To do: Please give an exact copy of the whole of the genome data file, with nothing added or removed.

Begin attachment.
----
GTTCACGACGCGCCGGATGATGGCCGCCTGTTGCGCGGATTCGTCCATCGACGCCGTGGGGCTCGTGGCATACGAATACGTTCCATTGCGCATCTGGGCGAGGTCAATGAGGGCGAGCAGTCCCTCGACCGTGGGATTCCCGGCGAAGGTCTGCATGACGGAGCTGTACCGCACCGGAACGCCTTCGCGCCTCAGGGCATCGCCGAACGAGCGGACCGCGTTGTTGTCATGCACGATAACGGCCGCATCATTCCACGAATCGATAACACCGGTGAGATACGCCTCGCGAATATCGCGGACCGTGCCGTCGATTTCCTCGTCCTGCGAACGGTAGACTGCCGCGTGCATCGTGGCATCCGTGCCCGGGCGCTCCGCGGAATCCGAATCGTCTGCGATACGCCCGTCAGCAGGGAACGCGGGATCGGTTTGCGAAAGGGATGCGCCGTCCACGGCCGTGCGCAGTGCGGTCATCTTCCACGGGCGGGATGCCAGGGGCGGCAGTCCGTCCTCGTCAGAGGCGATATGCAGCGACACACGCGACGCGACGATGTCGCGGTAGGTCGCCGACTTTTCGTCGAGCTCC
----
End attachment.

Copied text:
GTTCACGACGCGCCGGATGATGGCCGCCTGTTGCGCGGATTCGTCCATCGACGCCGTGGGGCTCGTGGCATACGAATACGTTCCATTGCGCATCTGGGCGAGGTCAATGAGGGCGAGCAGTCCCTCGACCGTGGGATTCCCGGCGAAGGTCTGCATGACGGAGCTGTACCGCACCGGAACGCCTTCGCGCCTCAGGGCATCGCCGAACGAGCGGACCGCGTTGTTGTCATGCACGATAACGGCCGCATCATTCCACGAATCGATAACACCGGTGAGATACGCCTCGCGAATATCGCGGACCGTGCCGTCGATTTCCTCGTCCTGCGAACGGTAGACTGCCGCGTGCATCGTGGCATCCGTGCCCGGGCGCTCCGCGGAATCCGAATCGTCTGCGATACGCCCGTCAGCAGGGAACGCGGGATCGGTTTGCGAAAGGGATGCGCCGTCCACGGCCGTGCGCAGTGCGGTCATCTTCCACGGGCGGGATGCCAGGGGCGGCAGTCCGTCCTCGTCAGAGGCGATATGCAGCGACACACGCGACGCGACGATGTCGCGGTAGGTCGCCGACTTTTCGTCGAGCTCC